And then the big ones like the TSX or NASDAQ…. those are the large stock exchanges.
So, when a company lists their company, when they go public, that means that the average Joe can go purchase shares in a company.
Usually, companies don’t go public until they’re much larger.
You hear about IPO’s all the time when companies go public, when they IPO, they’re talking about an “IPO” on the largest stock exchanges, but a lot of companies also go public on smaller stock exchanges for a variety of reasons.
It could be for example that they just want to be liquid a little bit earlier on perhaps for example the fees associated with a large stock exchange just are too much.
They have to pay actual listing fees.
They have to pay accountants to make sure that they’re compliant every single year.
And it’s very difficult and expensive to list on a major stock exchange.
So, some companies choose to use smaller stock exchanges, if the company itself is smaller and perhaps as they grow, then they will choose to graduate to larger stock exchanges and have access to a larger market of retail investors.
So, the issue with what’s happening in our previous story, where we have a startup, and then we have an investor who wants to put money into the startup, but only if they go public, is that the investor does not actually care about the startup.
Hear me out.
If the investor puts money into the startup and the startup, only if the startup goes public, that means that at any point, the investor can liquidate their shares.
And they can basically make their money back.
Even if the startup is failing, the investor can liquidate their shares and make their money back or, and then some, and a lot, they can make a lot of money off this.
And my issue with this is that means that the investor and the startup are not aligned.
Their goals are not congruent.
And that is really a recipe for failure.
It’s a recipe for disaster.
And what I find with a lot of these types of scenarios, not all of them are malicious, but more often than not.
Investors who want to follow this path, invest in companies, only if they go public again, the investor wants to make money.
They want to hedge the risk.
If they one don’t believe in the company, or they believe that they can pump up the stock price so that they can make money, even if the company fails.
You see a lot of this with emerging markets too, with medical tech, with blockchain, with cannabis, you see this with markets that aren’t truly developed or mature.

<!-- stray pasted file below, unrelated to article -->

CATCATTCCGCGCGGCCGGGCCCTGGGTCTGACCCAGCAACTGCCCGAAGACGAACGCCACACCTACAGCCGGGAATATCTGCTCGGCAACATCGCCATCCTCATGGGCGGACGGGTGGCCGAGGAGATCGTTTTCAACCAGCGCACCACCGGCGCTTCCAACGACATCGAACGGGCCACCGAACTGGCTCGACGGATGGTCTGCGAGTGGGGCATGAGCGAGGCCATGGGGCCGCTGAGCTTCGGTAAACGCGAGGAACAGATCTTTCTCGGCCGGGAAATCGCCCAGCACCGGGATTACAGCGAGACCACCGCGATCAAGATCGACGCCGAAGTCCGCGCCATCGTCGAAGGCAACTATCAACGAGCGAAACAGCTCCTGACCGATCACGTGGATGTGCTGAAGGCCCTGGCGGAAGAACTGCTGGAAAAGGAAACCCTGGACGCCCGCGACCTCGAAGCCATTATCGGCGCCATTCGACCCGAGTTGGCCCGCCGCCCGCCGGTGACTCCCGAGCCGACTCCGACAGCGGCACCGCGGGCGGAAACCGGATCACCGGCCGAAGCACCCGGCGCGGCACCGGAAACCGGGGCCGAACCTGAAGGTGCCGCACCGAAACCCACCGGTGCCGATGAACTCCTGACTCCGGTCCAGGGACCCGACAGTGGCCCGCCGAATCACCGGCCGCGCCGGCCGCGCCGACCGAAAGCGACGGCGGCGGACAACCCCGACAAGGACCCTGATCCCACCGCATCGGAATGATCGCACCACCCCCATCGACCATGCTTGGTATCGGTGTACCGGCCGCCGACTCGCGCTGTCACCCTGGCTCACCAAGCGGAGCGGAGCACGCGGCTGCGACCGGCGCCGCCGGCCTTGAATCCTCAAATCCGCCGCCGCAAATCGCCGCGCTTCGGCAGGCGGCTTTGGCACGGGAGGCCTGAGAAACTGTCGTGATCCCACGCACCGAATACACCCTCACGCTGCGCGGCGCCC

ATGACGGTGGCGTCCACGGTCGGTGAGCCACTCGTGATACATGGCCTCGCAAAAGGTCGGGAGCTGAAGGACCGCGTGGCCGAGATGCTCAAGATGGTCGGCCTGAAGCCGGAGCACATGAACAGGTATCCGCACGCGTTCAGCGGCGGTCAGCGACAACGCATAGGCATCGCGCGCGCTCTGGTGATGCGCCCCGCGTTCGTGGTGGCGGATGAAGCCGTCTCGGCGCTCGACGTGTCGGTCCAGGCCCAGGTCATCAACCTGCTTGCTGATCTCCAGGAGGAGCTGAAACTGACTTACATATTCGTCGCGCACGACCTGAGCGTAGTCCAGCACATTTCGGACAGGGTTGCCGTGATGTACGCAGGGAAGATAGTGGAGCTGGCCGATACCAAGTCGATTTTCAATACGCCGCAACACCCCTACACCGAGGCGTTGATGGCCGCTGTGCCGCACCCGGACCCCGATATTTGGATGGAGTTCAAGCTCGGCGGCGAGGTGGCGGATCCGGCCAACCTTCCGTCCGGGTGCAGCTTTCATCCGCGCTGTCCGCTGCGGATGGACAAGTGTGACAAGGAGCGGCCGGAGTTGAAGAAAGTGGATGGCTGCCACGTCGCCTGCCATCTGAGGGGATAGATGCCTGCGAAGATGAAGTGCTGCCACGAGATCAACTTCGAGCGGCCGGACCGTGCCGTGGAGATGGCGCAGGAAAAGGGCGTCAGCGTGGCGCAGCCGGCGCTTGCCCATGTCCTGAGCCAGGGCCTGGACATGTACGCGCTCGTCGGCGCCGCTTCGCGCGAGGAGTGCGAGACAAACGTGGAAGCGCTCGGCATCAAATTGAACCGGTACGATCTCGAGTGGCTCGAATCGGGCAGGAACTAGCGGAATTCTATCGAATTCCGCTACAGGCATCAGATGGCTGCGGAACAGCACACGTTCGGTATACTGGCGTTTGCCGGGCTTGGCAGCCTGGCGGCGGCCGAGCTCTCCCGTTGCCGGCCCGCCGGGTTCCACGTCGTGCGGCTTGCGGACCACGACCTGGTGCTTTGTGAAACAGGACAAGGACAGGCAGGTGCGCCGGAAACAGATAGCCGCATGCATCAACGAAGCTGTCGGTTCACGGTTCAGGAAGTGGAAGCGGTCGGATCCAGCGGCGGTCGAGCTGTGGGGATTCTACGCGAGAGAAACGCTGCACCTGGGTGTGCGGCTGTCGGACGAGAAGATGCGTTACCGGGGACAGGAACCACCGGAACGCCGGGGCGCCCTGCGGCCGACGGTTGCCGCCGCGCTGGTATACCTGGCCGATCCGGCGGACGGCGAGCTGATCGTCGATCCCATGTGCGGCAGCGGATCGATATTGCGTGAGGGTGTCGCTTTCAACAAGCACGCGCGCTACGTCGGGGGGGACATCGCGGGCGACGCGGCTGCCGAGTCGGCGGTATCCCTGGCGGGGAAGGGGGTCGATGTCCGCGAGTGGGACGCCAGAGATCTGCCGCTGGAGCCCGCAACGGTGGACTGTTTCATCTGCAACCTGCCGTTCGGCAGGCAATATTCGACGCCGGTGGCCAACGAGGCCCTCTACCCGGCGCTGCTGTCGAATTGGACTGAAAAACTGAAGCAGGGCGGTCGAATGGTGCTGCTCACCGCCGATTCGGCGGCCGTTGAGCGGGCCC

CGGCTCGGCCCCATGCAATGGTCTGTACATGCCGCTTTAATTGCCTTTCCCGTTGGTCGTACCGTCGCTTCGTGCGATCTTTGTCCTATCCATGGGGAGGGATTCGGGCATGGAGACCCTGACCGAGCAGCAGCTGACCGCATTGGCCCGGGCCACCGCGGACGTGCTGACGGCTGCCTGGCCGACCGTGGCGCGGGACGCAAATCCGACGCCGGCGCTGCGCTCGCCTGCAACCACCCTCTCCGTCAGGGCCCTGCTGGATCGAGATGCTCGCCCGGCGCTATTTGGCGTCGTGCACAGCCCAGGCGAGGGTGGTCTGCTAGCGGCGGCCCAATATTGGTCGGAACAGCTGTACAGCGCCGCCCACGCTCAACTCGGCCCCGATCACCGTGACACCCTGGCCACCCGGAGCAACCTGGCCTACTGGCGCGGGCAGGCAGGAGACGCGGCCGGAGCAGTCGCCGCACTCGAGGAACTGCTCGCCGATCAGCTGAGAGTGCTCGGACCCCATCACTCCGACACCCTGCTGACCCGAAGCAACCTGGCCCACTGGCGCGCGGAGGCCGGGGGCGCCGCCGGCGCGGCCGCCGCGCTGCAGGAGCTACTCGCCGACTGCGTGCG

Where there’s still a little bit of hype around them and where there’s a little bit of FOMO.
And in theory, if you really, over sell & over market, what the company is doing.
If it’s in an exciting emerging industry, a retail investor will probably buy.
And that’s a big issue, especially if from the get-go they don’t even have a product.
And this is a point that I didn’t even bring up.
The company that’s looking for investment (in our story) does not have a product, does not have revenue.
That’s a huge red flag.
So, when the broker was putting this deal together, the investor said, I don’t even care if you don’t have a product, you don’t have revenue.
We still want to invest with you.
When the original start pulled out, the investor said, “just find another company that’s in the same space, same industry and then we’ll invest in them”.
This means that they don’t care about the product.
They don’t care about the revenue.
Is there a chance to start up is going to fulfill those things and do those things and bring a great product to market and build revenue and sell and do all the things a startup is supposed to do?
Yes, there is a chance, but there’s also a chance that they won’t.
And the issue is when an investor says I’m going to put money into you, but I don’t actually care if you do all the things that a traditional startup should do to be successful.
Yeah, I can still make my money back.
That means that you could in theory, be running into some legal issues, but also that means that the investor is not aligned with the startup and the startup.
If they’re failing, if they’re not fulfilling, they’re going to probably run on the wrong side of the law because they’ll be publicly trading.
They’ll be promoting their product and they'll have a failing business.
And the investor is going to be making lots of money but they’re really not acting in good faith.
So, I have very strong opinions about investors that do this.
If you are in a startup environment, if you’re an entrepreneur and somebody says, I’m going to invest with you, if you take your company…public run the other way, they are not acting in good faith.
And even if they are, they’re probably not somebody who you want to get into bed with because at the end of the day, their goals do not line up with your goals.
Your failure could still unfortunately mean they get a massive return on their investment and that’s not good business.
And unfortunately, if that really does happen now, we’re talking people that could pump up stocks that really have no business merit, no actual anything under the hood.
And then we’re getting into illegal territory.
If there’s an investor that’s trying to advertise or PR or market a company that doesn’t have a product or it doesn’t have revenue and that company’s public well, that’s securities fraud.
Just be aware that are the types of investors that I would tend out of 10 times, recommend you run away from as fast as possible.
There are enough entrepreneurs failing who have good partners.
So, don’t pick a bad partner from the get-go.
Don’t pick a business model that could potentially put you in a precarious legal situation from the get-go.
So, pick a partner who’s going to add value.
Pick an investor that’s not going to ask to go public before you even have a product…god forbid, revenue.
That doesn’t make sense.
An investor will always want a clear path to revenue.
What do investors actually care about?
They'll be looking at your annual revenue, your monthly revenue.
If you’re in software, your churn rate, your monthly active users, your margin, your customer base.
These are the things that, that true quality investors look for.
Not, “I don’t care what company it is. I just want to take them public”.
So, if you ever hear those words run as quickly as you can’t away from that investor and go find yourself somebody else that can actually add, not only money, but also value to your business.